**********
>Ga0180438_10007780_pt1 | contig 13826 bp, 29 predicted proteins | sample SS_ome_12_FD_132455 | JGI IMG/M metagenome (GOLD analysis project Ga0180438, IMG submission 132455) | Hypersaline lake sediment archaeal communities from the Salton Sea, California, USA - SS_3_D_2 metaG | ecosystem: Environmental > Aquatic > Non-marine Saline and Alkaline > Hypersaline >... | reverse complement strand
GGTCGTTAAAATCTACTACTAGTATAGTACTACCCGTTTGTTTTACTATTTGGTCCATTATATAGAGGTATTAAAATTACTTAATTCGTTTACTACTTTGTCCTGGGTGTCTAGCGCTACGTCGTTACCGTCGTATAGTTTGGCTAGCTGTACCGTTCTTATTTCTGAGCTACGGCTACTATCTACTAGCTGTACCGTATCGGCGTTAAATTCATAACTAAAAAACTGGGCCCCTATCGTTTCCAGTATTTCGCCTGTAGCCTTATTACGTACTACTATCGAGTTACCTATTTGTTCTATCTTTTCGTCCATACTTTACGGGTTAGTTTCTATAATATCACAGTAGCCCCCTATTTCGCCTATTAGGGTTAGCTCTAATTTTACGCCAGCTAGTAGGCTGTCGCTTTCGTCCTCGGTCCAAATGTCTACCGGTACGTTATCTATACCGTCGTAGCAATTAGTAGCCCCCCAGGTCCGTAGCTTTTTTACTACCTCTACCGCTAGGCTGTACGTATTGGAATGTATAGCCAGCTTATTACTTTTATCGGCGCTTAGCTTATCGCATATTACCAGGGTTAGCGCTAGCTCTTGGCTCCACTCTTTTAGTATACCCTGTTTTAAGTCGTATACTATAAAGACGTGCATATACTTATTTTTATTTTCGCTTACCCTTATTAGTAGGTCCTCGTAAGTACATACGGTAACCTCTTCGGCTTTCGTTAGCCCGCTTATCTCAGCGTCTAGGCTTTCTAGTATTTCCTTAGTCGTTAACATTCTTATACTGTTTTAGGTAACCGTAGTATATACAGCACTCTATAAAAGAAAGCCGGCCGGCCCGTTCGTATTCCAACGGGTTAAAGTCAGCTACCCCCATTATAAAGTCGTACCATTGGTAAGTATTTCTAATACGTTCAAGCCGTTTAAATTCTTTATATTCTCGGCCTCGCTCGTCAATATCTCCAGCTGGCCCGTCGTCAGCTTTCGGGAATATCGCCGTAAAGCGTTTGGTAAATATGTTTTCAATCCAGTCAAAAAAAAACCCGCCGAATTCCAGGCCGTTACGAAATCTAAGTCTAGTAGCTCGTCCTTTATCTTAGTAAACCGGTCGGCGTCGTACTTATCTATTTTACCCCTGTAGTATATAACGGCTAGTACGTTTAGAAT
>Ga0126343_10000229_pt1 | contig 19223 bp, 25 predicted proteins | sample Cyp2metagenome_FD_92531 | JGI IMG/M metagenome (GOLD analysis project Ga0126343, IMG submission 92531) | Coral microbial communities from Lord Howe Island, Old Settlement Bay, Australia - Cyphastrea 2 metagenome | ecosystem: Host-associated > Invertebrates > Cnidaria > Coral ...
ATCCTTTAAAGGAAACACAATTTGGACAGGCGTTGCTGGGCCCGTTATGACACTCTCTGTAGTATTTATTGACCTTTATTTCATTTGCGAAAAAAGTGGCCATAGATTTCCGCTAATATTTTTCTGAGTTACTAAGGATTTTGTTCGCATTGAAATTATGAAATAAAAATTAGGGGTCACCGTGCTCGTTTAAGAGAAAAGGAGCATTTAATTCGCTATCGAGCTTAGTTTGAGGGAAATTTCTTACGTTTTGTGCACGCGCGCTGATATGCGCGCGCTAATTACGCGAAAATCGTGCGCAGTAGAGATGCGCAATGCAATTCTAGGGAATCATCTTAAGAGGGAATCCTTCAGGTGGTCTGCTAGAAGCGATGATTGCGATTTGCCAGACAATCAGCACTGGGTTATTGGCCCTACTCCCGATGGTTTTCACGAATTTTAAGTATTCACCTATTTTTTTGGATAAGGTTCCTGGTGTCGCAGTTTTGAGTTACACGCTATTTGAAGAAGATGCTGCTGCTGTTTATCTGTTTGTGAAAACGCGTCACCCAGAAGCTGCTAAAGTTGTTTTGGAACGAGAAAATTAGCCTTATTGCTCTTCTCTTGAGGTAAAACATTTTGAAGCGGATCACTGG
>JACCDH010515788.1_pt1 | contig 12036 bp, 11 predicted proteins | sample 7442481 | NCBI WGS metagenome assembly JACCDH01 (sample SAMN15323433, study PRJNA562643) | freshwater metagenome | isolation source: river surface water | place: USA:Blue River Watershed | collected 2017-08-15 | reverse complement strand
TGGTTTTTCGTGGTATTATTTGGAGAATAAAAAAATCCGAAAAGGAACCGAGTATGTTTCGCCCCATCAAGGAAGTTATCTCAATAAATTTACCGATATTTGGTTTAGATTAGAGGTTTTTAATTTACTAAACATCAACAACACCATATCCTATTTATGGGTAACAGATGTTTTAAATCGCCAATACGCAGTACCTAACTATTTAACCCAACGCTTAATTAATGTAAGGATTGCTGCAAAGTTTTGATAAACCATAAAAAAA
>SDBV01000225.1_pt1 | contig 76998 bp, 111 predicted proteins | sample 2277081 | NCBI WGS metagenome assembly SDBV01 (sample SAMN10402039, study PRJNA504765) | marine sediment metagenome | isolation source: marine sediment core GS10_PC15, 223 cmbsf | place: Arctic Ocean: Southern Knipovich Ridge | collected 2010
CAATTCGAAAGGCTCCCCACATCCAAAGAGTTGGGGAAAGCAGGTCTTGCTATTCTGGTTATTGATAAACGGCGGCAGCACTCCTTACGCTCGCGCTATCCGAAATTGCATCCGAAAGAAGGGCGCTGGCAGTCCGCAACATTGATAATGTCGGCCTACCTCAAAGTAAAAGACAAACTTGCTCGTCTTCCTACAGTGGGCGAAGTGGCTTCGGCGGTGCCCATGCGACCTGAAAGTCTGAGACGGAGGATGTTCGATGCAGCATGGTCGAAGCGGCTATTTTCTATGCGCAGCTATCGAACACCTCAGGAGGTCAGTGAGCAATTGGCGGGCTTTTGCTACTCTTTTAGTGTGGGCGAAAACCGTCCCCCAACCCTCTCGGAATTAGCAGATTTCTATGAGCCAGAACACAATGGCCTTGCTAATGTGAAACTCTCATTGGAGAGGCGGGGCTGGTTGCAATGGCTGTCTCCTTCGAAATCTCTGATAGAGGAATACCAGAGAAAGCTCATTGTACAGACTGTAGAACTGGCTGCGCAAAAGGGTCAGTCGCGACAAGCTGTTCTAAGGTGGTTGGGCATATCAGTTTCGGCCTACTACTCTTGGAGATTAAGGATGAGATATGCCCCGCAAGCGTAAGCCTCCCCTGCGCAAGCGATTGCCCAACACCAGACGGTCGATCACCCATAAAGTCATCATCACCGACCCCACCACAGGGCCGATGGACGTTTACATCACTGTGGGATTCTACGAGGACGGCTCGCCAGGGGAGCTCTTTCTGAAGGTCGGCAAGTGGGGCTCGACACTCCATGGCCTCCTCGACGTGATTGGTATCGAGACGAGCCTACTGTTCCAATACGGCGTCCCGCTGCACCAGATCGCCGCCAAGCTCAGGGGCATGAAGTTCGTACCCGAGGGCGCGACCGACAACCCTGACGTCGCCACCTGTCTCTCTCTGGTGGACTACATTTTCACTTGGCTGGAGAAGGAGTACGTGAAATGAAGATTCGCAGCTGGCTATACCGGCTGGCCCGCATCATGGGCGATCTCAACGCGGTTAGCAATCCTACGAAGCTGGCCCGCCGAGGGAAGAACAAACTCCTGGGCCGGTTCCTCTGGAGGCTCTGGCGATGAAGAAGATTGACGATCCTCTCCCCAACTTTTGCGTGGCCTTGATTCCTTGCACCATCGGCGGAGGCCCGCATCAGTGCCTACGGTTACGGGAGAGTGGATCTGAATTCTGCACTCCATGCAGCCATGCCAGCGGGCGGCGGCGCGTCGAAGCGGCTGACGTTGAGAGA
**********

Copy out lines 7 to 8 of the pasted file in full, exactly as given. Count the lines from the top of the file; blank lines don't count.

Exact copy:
>SDBV01000225.1_pt1 | contig 76998 bp, 111 predicted proteins | sample 2277081 | NCBI WGS metagenome assembly SDBV01 (sample SAMN10402039, study PRJNA504765) | marine sediment metagenome | isolation source: marine sediment core GS10_PC15, 223 cmbsf | place: Arctic Ocean: Southern Knipovich Ridge | collected 2010
CAATTCGAAAGGCTCCCCACATCCAAAGAGTTGGGGAAAGCAGGTCTTGCTATTCTGGTTATTGATAAACGGCGGCAGCACTCCTTACGCTCGCGCTATCCGAAATTGCATCCGAAAGAAGGGCGCTGGCAGTCCGCAACATTGATAATGTCGGCCTACCTCAAAGTAAAAGACAAACTTGCTCGTCTTCCTACAGTGGGCGAAGTGGCTTCGGCGGTGCCCATGCGACCTGAAAGTCTGAGACGGAGGATGTTCGATGCAGCATGGTCGAAGCGGCTATTTTCTATGCGCAGCTATCGAACACCTCAGGAGGTCAGTGAGCAATTGGCGGGCTTTTGCTACTCTTTTAGTGTGGGCGAAAACCGTCCCCCAACCCTCTCGGAATTAGCAGATTTCTATGAGCCAGAACACAATGGCCTTGCTAATGTGAAACTCTCATTGGAGAGGCGGGGCTGGTTGCAATGGCTGTCTCCTTCGAAATCTCTGATAGAGGAATACCAGAGAAAGCTCATTGTACAGACTGTAGAACTGGCTGCGCAAAAGGGTCAGTCGCGACAAGCTGTTCTAAGGTGGTTGGGCATATCAGTTTCGGCCTACTACTCTTGGAGATTAAGGATGAGATATGCCCCGCAAGCGTAAGCCTCCCCTGCGCAAGCGATTGCCCAACACCAGACGGTCGATCACCCATAAAGTCATCATCACCGACCCCACCACAGGGCCGATGGACGTTTACATCACTGTGGGATTCTACGAGGACGGCTCGCCAGGGGAGCTCTTTCTGAAGGTCGGCAAGTGGGGCTCGACACTCCATGGCCTCCTCGACGTGATTGGTATCGAGACGAGCCTACTGTTCCAATACGGCGTCCCGCTGCACCAGATCGCCGCCAAGCTCAGGGGCATGAAGTTCGTACCCGAGGGCGCGACCGACAACCCTGACGTCGCCACCTGTCTCTCTCTGGTGGACTACATTTTCACTTGGCTGGAGAAGGAGTACGTGAAATGAAGATTCGCAGCTGGCTATACCGGCTGGCCCGCATCATGGGCGATCTCAACGCGGTTAGCAATCCTACGAAGCTGGCCCGCCGAGGGAAGAACAAACTCCTGGGCCGGTTCCTCTGGAGGCTCTGGCGATGAAGAAGATTGACGATCCTCTCCCCAACTTTTGCGTGGCCTTGATTCCTTGCACCATCGGCGGAGGCCCGCATCAGTGCCTACGGTTACGGGAGAGTGGATCTGAATTCTGCACTCCATGCAGCCATGCCAGCGGGCGGCGGCGCGTCGAAGCGGCTGACGTTGAGAGA